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This release includes improvements and new features on many levels, ranging from new framework features to more mature APIs for extensions and a long list of new available extensions.
The binding APIs are pretty stable and in wide use by now and also the new rule engine has matured and can be used productively.
Code wise, the release now uses Java 8 language features and hence dropped support for Java 7.
Major work went into the Paper UI as the reference administration user interface. It supports GUI driven system configuration of the majority of features.
With respect to configuration, a fully new approach is now in place for textual configuration: The RCP-based "Eclipse SmartHome Designer" has been deprecated and is no longer a project deliverable in favor for the new Language Server Protocol (LSP) support that this built into the runtime and which enables external editors to provide similar features as it has been done by the Designer.
With this release, the project switched to EPLv2.
The project leadership certifies that the APIs in this release are "Eclipse Quality".
Existing APIs have matured, new ones have been introduced to allow new kinds of extensions being added.
The framework's architecture is continuously evolved with the mindset to make it easy for extension developers and keep the heavy lifting hidden within the framework itself.
The main issue with the existing APIs is the heavy use of abstract classes that developers are expected to extend - this makes it difficult to extract a single API bundle against which can be developed.
To better decouple framework implementation and its API and thus more easily guarantee source as well as binary compatibility in the future, we might be forced to do some API breaking changes when moving towards an 1.0 release.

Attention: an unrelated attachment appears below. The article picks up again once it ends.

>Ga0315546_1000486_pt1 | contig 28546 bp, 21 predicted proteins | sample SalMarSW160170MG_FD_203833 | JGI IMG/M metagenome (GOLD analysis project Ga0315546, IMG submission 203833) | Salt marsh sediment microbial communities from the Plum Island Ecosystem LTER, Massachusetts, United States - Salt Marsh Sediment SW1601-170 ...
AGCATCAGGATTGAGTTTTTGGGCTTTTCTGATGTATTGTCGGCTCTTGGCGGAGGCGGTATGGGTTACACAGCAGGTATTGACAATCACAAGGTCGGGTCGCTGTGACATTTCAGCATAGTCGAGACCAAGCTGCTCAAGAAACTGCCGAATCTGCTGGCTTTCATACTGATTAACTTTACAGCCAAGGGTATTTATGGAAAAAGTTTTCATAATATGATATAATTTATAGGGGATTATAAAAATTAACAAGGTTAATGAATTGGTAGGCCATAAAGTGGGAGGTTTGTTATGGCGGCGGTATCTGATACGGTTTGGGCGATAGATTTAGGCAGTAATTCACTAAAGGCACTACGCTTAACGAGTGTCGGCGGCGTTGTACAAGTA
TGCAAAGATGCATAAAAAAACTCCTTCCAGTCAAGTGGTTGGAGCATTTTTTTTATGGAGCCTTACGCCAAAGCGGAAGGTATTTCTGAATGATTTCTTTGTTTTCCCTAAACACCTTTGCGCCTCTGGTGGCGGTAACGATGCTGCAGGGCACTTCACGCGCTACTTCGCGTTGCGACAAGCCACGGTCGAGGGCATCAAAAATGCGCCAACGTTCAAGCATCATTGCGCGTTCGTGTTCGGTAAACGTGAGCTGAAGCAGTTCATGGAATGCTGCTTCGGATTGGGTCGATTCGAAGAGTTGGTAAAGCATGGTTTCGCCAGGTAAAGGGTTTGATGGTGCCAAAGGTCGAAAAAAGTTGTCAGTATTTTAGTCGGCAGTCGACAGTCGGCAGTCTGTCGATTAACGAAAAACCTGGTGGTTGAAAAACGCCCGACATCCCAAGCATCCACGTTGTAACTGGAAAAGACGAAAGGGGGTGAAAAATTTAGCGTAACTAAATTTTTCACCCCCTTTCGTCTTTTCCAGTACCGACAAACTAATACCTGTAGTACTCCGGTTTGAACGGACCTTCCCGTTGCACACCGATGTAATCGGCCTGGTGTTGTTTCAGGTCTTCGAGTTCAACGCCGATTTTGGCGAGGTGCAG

The project team continuously tracks and improves the infrastructure that is provided to developers - this starts with the Oomph-based IDE setup, includes Maven archetypes for code skeleton generation and p2 sites with latest builds as well as its dependencies to build against.
A lot of effort has been put into code quality checks: We have a customized static code analysis tooling in place, which combines project specific checkstyle, PMD and SpotBugs rules with specific checks wrt OSGi and our coding guidelines. This tool automatically checks any contribution on Travis before it can be merged.
Furthermore, the team has introduced the use of null annotations, which helps developers to better understand the expected method signatures and which help identifying potential null pointer exceptions.
As the project is a framework, there is no direct impact on the user - it all depends on how solutions make use of the framework in detail.
Overall, the readiness can be seen from the fact that more than four solutions already use the software productively.
The Eclipse SmartHome Designer has been removed from the project's deliverables in favor of the new LSP support.
The project heavily relies on the OSGi specification version 4.2 and also exposes this to extension developers. Regular testing on different OSGi framework implementations is done to ensure that there is no dependency on a specific implementation.
A couple of features also use communication standards, such as UPnP, mDNS, HTTP and CoAP. For all of them, the project seeks to use a standard-compliant Java implementation (implementing those protocols is not in scope of the project).
The community is continuously growing. The number of contributors has almost doubled from 69 to 126.
There is an increasing activity on issue reporting as well as pull requests - by now the project team processes an average of 30 PRs every week.